Democratic presidential candidate Bill Clinton apologized to New York Gov. Mario M. Cuomo on Tuesday for private remarks he made implying that Cuomo acts like a Mafioso.
The remarks became public Monday when Gennifer Flowers, who claims to have had a 12-year affair with Clinton, held a news conference and played tapes that she says were of phone conversations between her and Clinton. Flowers held the news conference along with the Star, a supermarket tabloid, which paid her for her story and published it.
Clinton has strongly denied that he had an affair with Flowers but has acknowledged talking with her by telephone after she called him to express concern about being romantically linked to him. On Tuesday, Clinton’s aides confirmed that he made the remarks about Cuomo.
Clinton himself, in response to questions from the press, said Monday night in Houston that he had not listened to the tapes, but “with everybody now publishing” reports that he made the remarks, he wanted Cuomo “to know if anything was said, I didn’t mean any offense by it.”
During one portion of the tape, apparently made before Cuomo announced he would not be a candidate for the Democratic presidential nomination, Flowers and Clinton discuss Cuomo and his high name recognition.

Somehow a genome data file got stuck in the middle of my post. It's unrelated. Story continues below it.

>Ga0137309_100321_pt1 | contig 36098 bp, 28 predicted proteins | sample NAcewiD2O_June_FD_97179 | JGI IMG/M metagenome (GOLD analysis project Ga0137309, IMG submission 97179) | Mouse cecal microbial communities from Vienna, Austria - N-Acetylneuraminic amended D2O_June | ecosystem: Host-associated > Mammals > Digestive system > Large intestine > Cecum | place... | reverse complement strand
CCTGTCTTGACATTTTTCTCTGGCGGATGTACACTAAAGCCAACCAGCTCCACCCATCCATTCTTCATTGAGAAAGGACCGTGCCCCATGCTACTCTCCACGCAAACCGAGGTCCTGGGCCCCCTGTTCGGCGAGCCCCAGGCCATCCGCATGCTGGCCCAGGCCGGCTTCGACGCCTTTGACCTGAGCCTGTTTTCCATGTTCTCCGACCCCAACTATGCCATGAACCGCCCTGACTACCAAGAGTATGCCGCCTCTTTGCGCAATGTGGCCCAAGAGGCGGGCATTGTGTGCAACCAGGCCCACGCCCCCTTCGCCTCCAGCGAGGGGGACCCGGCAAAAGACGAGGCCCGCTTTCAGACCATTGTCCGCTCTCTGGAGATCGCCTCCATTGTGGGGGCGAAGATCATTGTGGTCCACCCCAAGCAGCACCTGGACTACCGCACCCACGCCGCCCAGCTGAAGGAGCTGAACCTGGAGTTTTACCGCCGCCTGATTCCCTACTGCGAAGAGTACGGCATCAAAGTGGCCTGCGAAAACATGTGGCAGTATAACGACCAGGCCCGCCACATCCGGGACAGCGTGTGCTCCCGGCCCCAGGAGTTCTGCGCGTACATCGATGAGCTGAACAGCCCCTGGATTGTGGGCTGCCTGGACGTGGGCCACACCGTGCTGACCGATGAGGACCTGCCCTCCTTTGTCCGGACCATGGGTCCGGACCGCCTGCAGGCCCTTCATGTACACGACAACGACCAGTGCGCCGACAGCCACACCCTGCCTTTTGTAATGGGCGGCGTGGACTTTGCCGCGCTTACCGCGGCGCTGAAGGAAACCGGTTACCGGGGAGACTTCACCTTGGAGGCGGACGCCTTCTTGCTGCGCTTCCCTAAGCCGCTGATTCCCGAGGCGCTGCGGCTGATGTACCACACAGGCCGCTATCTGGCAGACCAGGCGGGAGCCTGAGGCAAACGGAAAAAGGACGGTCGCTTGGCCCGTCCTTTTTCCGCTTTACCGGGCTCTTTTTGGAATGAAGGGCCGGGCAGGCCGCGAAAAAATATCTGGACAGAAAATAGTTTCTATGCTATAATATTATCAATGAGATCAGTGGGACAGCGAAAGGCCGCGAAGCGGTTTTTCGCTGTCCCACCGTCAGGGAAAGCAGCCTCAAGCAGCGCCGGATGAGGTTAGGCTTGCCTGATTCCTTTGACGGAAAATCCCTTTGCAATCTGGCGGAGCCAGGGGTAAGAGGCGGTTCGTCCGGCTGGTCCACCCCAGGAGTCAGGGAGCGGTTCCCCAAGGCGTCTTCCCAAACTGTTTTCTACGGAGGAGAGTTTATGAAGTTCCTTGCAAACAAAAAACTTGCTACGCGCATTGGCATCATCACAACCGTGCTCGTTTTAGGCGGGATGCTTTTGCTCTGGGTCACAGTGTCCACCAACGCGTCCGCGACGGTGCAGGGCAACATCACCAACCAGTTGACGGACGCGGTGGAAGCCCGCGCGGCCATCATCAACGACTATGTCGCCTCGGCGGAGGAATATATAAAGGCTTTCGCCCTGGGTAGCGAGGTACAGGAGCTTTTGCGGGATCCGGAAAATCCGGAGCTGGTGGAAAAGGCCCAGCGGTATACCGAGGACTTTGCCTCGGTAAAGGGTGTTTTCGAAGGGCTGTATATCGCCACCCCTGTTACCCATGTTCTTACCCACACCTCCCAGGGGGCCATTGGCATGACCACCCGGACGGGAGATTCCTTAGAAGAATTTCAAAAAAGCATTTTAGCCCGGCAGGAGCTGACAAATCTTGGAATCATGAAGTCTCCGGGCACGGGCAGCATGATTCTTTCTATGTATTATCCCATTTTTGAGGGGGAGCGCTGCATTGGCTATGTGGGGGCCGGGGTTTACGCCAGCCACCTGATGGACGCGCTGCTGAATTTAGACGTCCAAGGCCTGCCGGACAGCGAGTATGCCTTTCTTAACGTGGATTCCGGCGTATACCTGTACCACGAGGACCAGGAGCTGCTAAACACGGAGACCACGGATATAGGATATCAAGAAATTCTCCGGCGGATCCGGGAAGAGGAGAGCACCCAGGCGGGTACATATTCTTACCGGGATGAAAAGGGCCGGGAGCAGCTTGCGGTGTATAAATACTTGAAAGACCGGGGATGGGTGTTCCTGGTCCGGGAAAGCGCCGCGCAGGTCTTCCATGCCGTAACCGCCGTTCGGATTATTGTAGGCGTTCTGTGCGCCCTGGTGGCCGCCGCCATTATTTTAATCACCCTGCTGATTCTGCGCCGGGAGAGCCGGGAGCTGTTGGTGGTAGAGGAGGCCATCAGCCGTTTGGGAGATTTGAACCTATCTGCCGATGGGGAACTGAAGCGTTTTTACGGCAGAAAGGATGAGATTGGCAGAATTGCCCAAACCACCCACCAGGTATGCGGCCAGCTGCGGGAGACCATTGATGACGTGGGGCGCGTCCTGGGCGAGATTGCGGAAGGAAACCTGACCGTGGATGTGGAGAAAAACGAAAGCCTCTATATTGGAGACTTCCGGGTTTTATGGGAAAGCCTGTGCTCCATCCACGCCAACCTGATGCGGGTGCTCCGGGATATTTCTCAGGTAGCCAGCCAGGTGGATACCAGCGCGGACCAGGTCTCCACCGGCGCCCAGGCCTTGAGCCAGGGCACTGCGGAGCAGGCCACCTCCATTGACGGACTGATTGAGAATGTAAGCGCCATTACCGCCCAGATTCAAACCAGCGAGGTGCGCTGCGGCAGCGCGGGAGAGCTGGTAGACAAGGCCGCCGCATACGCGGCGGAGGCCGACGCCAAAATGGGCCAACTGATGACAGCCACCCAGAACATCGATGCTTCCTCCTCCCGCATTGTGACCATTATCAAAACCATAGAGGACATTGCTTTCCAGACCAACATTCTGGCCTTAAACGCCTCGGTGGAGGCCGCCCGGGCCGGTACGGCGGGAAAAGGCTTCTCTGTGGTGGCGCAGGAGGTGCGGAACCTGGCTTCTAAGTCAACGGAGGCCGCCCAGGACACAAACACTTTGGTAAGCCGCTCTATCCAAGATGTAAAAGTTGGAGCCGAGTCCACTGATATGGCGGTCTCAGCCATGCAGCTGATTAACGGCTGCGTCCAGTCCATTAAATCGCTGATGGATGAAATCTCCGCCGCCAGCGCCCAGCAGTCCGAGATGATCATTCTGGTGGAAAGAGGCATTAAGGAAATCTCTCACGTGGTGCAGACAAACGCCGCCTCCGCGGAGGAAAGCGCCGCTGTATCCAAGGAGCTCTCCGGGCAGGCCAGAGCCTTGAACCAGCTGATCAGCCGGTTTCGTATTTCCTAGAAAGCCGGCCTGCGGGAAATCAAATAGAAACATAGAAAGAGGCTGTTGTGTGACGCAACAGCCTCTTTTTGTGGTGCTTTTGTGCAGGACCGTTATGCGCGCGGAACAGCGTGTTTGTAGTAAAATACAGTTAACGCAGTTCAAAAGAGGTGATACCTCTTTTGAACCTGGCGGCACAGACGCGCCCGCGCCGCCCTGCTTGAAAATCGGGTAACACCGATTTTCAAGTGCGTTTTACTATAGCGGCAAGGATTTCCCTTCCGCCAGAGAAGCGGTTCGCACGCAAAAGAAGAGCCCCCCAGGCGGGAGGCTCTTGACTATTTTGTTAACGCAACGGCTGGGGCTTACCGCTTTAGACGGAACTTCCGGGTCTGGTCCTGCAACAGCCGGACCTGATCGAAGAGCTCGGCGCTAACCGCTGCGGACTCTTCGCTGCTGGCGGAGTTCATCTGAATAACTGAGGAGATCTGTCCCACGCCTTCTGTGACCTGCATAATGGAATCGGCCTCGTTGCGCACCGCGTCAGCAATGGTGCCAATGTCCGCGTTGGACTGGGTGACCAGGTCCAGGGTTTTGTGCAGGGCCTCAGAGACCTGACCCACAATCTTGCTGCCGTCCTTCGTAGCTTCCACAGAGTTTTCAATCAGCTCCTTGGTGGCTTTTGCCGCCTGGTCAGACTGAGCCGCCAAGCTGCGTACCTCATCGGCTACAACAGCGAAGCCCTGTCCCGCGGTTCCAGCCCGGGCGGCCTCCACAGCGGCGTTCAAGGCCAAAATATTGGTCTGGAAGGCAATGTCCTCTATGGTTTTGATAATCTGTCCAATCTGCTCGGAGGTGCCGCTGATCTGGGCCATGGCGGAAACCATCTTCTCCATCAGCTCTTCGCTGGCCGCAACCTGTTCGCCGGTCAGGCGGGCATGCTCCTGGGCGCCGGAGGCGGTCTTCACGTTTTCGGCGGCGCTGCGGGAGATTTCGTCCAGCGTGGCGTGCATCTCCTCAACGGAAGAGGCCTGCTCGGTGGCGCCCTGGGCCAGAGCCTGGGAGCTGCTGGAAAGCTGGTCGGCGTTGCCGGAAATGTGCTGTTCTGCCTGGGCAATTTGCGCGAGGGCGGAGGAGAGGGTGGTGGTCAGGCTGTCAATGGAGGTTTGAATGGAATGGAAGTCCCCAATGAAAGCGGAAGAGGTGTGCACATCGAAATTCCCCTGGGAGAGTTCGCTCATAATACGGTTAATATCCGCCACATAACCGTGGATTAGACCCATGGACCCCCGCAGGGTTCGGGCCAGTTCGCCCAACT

Flowers says she doesn’t care for Cuomo’s “demeanor.”
Clinton responds: “Boy, he is so aggressive.”
Flowers says she wouldn’t be surprised if Cuomo “didn’t have some Mafioso major connections.”
“Well, he acts like one,” Clinton says.
In his apology, Clinton said: “If the remarks on the tape left anyone with the impression that I was disrespectful to either Gov. Cuomo or Italian-Americans, then I deeply regret it.
“At the time the conversation was held, there had been some political give and take between myself and the governor and I meant simply to imply that Gov. Cuomo is a tough, worthy competitor.”
At first Cuomo dismissed Clinton’s explanation.
“What do you mean if?” Cuomo said, referring to the Arkansas governor’s statement. “If you are not capable of understanding what was said, then don’t try apologizing.”
“This is part of an ugly syndrome that strikes Italian-Americans, Jewish people, blacks, women, all the ethnic groups,” Cuomo said when questioned by reporters in Albany, N. Y.
Cuomo later urged putting the controversy aside and “getting back to the issues.”
Clinton, when pressed by reporters about his apology to Cuomo, became more visibly angry than he has since Flowers’ allegations surfaced. “What I wonder is, with all the American people we got that are unemployed, with all the people who can’t get any health care, with all the problems we have in this country . . . the first three questions from the press would be about something that doesn’t have a thing to do with the future of this country.”
Referring to the press, Clinton added: “The American people are sick and tired with your obsessive preoccupation with a failed setup and I have nothing else to say about it.”
Times staff writer Ronald Brownstein from Houston contributed to this story.